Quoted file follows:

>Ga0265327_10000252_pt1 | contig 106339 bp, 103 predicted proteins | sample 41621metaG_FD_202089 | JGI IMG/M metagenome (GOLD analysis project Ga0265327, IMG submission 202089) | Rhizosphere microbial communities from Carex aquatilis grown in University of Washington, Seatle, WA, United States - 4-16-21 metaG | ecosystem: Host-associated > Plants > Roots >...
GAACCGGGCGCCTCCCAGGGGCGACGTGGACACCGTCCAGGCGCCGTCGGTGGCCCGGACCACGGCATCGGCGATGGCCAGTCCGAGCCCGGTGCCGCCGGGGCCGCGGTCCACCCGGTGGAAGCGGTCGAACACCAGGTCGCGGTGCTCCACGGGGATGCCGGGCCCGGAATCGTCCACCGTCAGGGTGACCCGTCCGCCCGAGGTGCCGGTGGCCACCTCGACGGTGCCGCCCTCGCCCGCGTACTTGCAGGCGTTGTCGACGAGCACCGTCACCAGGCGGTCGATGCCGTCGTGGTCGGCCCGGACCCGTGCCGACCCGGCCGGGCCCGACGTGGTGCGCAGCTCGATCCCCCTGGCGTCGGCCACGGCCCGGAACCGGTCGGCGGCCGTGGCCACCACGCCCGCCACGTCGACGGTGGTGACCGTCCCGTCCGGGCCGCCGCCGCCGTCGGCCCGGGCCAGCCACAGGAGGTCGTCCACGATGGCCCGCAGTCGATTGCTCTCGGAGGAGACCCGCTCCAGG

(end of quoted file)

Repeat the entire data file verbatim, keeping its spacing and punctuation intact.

>Ga0265327_10000252_pt1 | contig 106339 bp, 103 predicted proteins | sample 41621metaG_FD_202089 | JGI IMG/M metagenome (GOLD analysis project Ga0265327, IMG submission 202089) | Rhizosphere microbial communities from Carex aquatilis grown in University of Washington, Seatle, WA, United States - 4-16-21 metaG | ecosystem: Host-associated > Plants > Roots >...
GAACCGGGCGCCTCCCAGGGGCGACGTGGACACCGTCCAGGCGCCGTCGGTGGCCCGGACCACGGCATCGGCGATGGCCAGTCCGAGCCCGGTGCCGCCGGGGCCGCGGTCCACCCGGTGGAAGCGGTCGAACACCAGGTCGCGGTGCTCCACGGGGATGCCGGGCCCGGAATCGTCCACCGTCAGGGTGACCCGTCCGCCCGAGGTGCCGGTGGCCACCTCGACGGTGCCGCCCTCGCCCGCGTACTTGCAGGCGTTGTCGACGAGCACCGTCACCAGGCGGTCGATGCCGTCGTGGTCGGCCCGGACCCGTGCCGACCCGGCCGGGCCCGACGTGGTGCGCAGCTCGATCCCCCTGGCGTCGGCCACGGCCCGGAACCGGTCGGCGGCCGTGGCCACCACGCCCGCCACGTCGACGGTGGTGACCGTCCCGTCCGGGCCGCCGCCGCCGTCGGCCCGGGCCAGCCACAGGAGGTCGTCCACGATGGCCCGCAGTCGATTGCTCTCGGAGGAGACCCGCTCCAGG